It’s time for Major League Baseball to get out of the Stone Age and join the rest of us in the 21st century. With the World Series over or headed to game seven tonight, the time is now for MLB to expand its use of instant replay.
In this year’s postseason, there have been blatant calls that have been missed, highlighting the need for replay.
The blown call that put me over the edge was during Game 4 of the American League Championship Series. Two Yankees were caught in a run-down at third base. Both were off the base and tagged out, two feet in front of the umpire. A clear double play, only the ump ruled that only one of the runners was out.
The call, made by Des Moines native Tim McClelland, was clearly wrong. Earlier in the game, he incorrectly called Nick Swisher out for leaving too early on a sacrifice fly, taking a run off the board. McClelland is recognized as one of the best umpires in baseball, but he could have used some help on these plays.
Umpiring is not easy. I’ve seen and played too much baseball to think that. It’s a hard job, and I wouldn’t want to do it. However, with so many cameras on each game, it makes sense to help the umps out. The bottom line for me is to get the call right.
In today’s age of HDTV and slow-mo replays that can be instantly shown to the entire viewing audience in seconds, why do we want to put games that mean so much and decide championships in the hands of a flawed, out-of-date system?
“I think you can overreact to situations,” Commissioner Bud Selig said during this year’s postseason. “It’s not change I’m afraid of. I’m not sure it would contribute to the overall improvement of he sport.”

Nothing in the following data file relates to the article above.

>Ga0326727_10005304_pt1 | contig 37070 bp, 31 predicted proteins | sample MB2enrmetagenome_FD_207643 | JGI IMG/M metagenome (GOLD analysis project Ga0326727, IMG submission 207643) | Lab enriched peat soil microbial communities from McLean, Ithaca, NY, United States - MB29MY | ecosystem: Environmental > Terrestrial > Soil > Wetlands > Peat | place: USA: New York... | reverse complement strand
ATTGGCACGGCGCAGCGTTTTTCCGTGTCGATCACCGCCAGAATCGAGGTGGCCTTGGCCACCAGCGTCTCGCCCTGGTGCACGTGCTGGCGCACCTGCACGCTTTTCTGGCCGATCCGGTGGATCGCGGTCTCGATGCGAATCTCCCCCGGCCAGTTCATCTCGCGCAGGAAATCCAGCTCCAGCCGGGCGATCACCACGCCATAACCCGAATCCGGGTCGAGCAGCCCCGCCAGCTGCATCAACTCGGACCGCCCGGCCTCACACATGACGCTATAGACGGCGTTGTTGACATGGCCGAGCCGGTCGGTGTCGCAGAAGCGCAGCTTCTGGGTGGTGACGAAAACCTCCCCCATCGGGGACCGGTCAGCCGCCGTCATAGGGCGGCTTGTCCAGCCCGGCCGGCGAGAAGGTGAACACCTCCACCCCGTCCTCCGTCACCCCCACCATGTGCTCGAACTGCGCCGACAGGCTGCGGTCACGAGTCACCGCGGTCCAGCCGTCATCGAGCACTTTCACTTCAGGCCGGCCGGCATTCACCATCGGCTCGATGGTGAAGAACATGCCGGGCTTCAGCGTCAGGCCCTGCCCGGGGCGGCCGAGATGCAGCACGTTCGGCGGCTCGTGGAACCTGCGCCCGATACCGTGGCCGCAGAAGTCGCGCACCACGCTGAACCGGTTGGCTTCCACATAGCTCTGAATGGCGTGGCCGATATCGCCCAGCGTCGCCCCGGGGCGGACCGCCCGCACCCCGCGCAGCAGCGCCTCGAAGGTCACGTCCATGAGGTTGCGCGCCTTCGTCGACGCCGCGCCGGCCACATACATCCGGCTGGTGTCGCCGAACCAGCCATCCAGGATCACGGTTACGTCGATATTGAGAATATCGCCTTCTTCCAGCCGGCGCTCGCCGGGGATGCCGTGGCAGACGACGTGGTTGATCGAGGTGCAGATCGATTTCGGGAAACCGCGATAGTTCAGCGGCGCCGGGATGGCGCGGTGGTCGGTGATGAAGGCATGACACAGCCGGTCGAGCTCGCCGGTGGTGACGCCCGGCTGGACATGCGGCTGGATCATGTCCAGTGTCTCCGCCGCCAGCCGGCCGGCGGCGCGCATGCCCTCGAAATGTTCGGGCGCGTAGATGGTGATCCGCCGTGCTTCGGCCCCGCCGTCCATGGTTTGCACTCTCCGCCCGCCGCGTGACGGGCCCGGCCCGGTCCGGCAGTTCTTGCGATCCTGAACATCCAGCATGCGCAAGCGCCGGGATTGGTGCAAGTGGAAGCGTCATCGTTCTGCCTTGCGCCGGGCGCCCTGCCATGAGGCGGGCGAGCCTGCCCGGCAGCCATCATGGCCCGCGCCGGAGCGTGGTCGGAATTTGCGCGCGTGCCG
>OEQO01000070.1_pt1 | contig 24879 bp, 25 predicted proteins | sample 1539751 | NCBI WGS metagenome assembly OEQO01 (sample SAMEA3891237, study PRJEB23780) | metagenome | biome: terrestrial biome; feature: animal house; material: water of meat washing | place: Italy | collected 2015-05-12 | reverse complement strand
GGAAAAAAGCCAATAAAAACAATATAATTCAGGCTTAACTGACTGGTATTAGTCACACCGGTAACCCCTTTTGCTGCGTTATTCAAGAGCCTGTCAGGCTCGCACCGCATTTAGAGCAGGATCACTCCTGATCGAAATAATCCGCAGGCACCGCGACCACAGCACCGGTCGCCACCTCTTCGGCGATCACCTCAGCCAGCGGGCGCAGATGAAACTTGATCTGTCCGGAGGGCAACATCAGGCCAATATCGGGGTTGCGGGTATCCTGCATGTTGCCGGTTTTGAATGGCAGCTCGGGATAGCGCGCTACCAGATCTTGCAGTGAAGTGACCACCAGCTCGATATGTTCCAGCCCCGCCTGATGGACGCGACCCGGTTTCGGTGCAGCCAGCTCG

Wrong, Bud. You are afraid of change, and you’re stuck in preserving your idea of the tradition of the sport.
Baseball purists argue that the human element is part of the game. But human error doesn’t make the game better. If the viewing public didn’t know any better, it wouldn’t matter, but everyone watching can see if a call is right seconds after the play.
There will always be a human element to baseball because you’ll have umpires calling balls and strikes. Instant replay isn’t needed for the strike zone, but fair or foul and out or safe would be very easy to review.
Look at the NFL. Instant replay is now a part of the game and has improved the product on the field immensely. The game happens too fast and there is too much at stake to leave crucial calls up to the naked eye.
The same goes for baseball. Plays at the bases are bang-bang, very difficult to make. Close plays at the plate decide games.
Another argument is that instant replay would make the game longer. The time taken between pitches is what drags out games.
Managers arguing calls also delay the game. With replay, that argument and the time it takes doesn’t happen.
Reviewing calls wouldn’t need to take over a minute. There are six umpires that work each game in the postseason. One of them could work in a review booth and quickly relay to the umps on the field if a call needed to be changed. Managers could challenge a call, like in the NFL.
Instant replay can work as a safety net for umpires, to eliminate mistakes that can impact the outcome of the game.
The best example comes from the 1985 World Series, featuring the Royals and Cardinals. First base umpire Don Denkinger called a Royals runner safe, in the ninth inning of the clinching game, when replay showed he was clearly out. The Royals went on to win the game and the series.
Many Cardinal fans still claim it cost them the championship, and Denkinger has been forced to live his life carrying around that infamous mistake.
Last week, Denkinger came out in favor of instant replay.
“I’m in favor of getting all the calls correct, whatever it takes,” Denkinger said in an interview. “There’s nothing better than getting every call right.”